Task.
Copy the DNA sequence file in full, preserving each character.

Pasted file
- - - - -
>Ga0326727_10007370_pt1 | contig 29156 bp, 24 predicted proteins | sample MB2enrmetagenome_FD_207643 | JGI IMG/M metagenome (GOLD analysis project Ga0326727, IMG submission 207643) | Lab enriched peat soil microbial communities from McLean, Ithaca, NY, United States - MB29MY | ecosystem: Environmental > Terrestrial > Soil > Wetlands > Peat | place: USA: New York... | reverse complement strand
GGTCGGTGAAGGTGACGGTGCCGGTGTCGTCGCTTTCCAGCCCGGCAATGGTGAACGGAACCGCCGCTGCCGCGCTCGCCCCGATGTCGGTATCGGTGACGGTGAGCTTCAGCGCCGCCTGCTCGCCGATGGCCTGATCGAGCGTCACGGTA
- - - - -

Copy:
>Ga0326727_10007370_pt1 | contig 29156 bp, 24 predicted proteins | sample MB2enrmetagenome_FD_207643 | JGI IMG/M metagenome (GOLD analysis project Ga0326727, IMG submission 207643) | Lab enriched peat soil microbial communities from McLean, Ithaca, NY, United States - MB29MY | ecosystem: Environmental > Terrestrial > Soil > Wetlands > Peat | place: USA: New York... | reverse complement strand
GGTCGGTGAAGGTGACGGTGCCGGTGTCGTCGCTTTCCAGCCCGGCAATGGTGAACGGAACCGCCGCTGCCGCGCTCGCCCCGATGTCGGTATCGGTGACGGTGAGCTTCAGCGCCGCCTGCTCGCCGATGGCCTGATCGAGCGTCACGGTA